November 15, 2010
By Michael Kline
In recent weeks, I’ve been teaching seminars on sales and customer service. Because we cover both of these topics with a different twist than most expect, a common thread quickly becomes apparent to students - that having the proper intention in your dealings changes everything. I don’t mean to start a debate between intentions and results. I believe results are paramount, but only when results are defined to include everyone involved being properly considered in the process. Once the goal is righteous, results are everything. In typical customer service or sales training, or even in supervisory skills training, techniques, rather than a character based approach are usually taught to get what you want. When dealing with people, if your intent is to manipulate, control, defeat, etc., then all the training and scripting in the world won’t help achieve lasting results. If your intention is to be of service, that intention shines through more often than not, and desired results are achieved. We need to identify all our internal and external customer sets – we serve our suppliers, our employees, our regular clients and customers, and the community as a whole. Once we identify the importance of treating our suppliers and our employees as if they were customers, we can be of service to them, and grow the relationship into a win/win proposition.
Next week, I’ll be teaching supervisory skills and I expect a similar thread to guide our lessons. To simplify, ask the question “Am I Being Kind?” Not a push-over, but kind. Dealing with any staff, difficult people or otherwise, requires strong but kind communication skills. Last week we talked about aggressive communication vs. assertive communication. Aggressive is not kind. Often, being passive is where many people go to avoid conflict or being rude. However, passive too often becomes passive-aggressive in the end. Being passive is not fair to you, becoming passive-aggressive is not fair to others. Asserting your position in a professional and polite manner is the kindest and most effective path to making everyone happy, or at least accepting an honest position in whatever you are discussing. So, assertive communication is always the goal. It seems that we can sum up years of lessons with “Be Kind”.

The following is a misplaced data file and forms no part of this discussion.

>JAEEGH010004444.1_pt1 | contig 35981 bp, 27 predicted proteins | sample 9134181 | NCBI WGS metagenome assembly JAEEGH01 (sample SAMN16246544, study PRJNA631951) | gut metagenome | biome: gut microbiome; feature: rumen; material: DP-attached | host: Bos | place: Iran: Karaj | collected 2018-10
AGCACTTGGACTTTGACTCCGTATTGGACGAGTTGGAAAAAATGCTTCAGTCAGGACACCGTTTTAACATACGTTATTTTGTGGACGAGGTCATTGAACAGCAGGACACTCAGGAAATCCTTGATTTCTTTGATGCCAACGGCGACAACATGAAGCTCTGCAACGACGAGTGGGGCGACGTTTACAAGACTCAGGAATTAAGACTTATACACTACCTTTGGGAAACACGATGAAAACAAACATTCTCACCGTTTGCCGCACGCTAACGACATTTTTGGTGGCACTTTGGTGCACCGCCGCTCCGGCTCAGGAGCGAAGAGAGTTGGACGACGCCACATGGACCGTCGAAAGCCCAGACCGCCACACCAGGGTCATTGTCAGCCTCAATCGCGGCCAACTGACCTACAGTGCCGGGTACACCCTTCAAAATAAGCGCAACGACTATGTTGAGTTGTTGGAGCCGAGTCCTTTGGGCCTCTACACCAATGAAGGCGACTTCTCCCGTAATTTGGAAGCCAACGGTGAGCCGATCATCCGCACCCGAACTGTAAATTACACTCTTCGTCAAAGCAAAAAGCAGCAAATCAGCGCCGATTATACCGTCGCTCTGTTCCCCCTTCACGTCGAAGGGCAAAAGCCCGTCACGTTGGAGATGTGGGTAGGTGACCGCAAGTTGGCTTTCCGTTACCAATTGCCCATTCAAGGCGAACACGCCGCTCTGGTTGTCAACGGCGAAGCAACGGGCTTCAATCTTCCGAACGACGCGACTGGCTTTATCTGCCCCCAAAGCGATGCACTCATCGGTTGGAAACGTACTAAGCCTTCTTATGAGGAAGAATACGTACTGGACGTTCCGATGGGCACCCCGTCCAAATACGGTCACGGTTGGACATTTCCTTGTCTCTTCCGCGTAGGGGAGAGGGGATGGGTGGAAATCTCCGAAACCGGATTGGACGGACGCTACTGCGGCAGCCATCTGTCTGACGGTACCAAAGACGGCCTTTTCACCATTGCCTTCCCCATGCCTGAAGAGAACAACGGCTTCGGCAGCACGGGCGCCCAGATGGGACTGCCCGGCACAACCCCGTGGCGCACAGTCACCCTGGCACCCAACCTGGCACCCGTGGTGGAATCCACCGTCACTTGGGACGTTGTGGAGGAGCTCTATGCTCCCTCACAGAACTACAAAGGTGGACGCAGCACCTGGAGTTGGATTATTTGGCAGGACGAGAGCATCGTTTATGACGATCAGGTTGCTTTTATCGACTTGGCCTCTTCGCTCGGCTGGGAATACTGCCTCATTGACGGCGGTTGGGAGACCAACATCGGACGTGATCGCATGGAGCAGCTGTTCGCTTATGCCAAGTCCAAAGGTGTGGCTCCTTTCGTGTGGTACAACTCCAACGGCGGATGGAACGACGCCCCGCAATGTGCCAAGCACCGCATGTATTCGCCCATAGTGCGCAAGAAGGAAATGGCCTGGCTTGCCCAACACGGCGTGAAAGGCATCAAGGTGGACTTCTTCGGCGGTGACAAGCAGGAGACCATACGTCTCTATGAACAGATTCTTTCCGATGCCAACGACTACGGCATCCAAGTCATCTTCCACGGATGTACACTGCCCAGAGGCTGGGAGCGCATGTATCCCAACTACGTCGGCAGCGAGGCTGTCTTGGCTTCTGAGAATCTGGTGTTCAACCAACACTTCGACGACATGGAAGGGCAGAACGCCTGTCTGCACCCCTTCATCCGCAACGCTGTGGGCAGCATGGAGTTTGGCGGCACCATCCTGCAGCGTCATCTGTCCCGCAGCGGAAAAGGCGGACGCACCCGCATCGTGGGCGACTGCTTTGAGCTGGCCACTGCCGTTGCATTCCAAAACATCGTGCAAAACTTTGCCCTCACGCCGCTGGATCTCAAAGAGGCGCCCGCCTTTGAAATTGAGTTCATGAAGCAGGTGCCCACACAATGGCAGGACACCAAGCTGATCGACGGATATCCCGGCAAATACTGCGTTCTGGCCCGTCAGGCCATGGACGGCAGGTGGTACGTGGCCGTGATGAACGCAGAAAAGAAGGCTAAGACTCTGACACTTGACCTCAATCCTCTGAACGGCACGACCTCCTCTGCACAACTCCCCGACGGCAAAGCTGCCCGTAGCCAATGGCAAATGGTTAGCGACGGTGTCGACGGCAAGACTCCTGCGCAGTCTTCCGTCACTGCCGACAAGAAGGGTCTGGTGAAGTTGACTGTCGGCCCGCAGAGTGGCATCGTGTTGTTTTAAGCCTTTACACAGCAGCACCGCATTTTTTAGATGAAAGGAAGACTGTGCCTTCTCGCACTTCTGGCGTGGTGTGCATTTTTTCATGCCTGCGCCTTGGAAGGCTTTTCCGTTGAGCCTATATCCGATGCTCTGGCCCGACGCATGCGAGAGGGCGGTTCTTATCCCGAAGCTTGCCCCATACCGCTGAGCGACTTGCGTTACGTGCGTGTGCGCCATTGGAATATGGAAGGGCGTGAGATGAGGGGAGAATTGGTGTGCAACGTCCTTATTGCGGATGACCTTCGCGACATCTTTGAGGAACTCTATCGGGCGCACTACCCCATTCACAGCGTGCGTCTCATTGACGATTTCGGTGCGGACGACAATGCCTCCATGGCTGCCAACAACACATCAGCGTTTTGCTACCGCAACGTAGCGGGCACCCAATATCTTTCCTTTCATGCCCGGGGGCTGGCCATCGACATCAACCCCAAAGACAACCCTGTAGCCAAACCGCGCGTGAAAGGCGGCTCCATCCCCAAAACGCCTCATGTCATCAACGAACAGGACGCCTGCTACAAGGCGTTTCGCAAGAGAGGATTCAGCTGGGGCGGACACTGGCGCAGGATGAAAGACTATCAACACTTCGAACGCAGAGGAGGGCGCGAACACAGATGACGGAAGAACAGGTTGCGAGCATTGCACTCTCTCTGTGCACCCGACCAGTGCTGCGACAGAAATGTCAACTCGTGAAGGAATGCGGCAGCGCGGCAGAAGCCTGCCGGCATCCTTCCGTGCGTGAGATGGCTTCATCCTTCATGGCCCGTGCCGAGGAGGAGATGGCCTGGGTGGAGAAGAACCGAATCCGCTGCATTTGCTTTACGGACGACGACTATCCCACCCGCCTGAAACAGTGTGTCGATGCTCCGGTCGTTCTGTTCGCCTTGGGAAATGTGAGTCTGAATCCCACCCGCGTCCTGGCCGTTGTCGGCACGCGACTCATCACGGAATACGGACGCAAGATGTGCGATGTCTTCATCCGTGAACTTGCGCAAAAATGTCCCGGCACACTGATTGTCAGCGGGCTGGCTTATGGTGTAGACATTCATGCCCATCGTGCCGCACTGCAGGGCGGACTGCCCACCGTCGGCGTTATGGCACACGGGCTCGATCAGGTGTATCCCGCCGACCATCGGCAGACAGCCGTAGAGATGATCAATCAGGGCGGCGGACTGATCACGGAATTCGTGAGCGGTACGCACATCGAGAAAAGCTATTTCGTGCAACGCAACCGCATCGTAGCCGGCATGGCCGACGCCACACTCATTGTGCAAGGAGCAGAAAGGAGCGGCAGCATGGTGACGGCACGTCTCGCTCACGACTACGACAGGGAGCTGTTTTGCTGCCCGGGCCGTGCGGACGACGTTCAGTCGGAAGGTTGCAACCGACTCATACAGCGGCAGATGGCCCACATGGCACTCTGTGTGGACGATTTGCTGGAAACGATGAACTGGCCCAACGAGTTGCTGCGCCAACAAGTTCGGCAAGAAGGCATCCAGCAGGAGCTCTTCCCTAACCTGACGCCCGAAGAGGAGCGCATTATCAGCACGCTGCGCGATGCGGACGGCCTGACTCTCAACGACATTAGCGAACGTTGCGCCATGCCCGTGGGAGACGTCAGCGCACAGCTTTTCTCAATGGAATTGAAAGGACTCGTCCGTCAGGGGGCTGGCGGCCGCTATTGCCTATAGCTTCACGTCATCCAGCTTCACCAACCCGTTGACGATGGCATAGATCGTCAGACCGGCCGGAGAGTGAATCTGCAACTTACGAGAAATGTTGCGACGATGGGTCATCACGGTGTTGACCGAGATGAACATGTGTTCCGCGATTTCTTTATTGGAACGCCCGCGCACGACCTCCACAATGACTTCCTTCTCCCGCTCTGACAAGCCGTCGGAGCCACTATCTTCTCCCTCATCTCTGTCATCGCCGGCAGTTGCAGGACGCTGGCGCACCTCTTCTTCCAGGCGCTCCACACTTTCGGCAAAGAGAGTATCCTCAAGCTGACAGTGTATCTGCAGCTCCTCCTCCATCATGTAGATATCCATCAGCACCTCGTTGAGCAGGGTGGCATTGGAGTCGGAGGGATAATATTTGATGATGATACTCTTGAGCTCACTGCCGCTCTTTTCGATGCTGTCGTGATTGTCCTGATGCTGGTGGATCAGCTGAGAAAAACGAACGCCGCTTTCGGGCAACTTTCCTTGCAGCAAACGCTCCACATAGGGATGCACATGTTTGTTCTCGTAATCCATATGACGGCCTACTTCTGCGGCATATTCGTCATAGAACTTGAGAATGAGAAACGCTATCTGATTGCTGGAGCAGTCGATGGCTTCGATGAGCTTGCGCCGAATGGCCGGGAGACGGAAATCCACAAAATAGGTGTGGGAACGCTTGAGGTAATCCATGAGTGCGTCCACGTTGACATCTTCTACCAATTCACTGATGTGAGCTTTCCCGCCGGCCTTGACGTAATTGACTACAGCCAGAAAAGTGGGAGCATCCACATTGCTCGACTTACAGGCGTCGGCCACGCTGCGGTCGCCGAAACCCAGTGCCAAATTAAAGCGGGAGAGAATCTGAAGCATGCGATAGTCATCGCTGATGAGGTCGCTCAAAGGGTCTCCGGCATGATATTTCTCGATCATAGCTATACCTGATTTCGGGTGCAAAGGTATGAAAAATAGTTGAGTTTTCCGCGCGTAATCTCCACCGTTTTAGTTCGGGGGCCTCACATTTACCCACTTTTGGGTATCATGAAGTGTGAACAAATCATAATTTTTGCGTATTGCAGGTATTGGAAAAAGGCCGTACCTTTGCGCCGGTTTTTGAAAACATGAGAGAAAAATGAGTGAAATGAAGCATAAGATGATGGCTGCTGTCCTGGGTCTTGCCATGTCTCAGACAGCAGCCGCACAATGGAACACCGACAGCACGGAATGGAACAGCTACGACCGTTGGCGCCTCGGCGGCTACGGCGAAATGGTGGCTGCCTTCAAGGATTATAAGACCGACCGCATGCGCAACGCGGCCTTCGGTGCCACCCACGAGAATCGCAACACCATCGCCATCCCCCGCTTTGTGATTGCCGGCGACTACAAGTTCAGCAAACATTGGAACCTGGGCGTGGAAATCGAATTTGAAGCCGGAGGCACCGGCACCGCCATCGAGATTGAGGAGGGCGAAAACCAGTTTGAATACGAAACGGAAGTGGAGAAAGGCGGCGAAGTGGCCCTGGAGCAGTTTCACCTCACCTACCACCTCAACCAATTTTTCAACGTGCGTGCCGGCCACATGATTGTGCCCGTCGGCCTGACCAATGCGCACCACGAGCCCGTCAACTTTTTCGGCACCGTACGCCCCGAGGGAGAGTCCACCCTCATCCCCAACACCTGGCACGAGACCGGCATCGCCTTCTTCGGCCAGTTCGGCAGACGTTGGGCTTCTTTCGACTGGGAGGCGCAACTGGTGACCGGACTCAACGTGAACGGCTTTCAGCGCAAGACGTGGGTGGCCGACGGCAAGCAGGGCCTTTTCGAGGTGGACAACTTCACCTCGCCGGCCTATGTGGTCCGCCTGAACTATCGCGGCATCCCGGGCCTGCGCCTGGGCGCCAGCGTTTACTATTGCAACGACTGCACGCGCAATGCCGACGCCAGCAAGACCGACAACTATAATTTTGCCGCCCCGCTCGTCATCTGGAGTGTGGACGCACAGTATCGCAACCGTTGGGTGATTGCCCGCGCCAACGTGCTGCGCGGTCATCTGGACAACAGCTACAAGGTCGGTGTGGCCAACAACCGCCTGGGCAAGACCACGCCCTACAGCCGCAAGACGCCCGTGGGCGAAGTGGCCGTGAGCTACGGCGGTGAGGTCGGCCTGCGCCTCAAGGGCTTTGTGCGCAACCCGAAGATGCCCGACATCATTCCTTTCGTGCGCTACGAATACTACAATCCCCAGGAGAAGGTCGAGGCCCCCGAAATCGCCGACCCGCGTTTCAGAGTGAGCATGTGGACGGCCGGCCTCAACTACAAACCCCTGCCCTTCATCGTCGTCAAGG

All this talk about kindness is inspired by the book “Am I Being Kind” by Michael Chase of The Kindness Center. I was very proud to be involved in bringing Michael Chase to Kennett High School yesterday. Two local businesses, Soyfire Candle and The Met Coffeehouse, along with the non-profit Evergreen Institute for Wellness felt strongly enough about the kindness issue to pay to bring “The Kindness Guy” to address our community’s youth. Like every other issue we face, nothing happens until someone takes action. I’m always telling business clients to stop complaining and get to work, so let’s stop complaining about what “they” should do go about getting something done. As for our students, these are our future entrepreneurs, employees and employers, our future teachers, selectmen, volunteers and parents. As such, our investment in them and their minds is probably the wisest investment we can make in our community. Kindness should be a part of that curriculum.
In fact, many life choices for all of us at any age deal with the kindness issue. I hope we can launch a community wide kindness movement in the valley. All our business goals exist to support some other bigger goal, which exists to support ultimately, the goal of what makes us happy. The shortest route to happiness is kindness. Let’s put that in our school’s curriculum and in our staff meetings, strategic planning sessions, Employee Handbooks and training programs.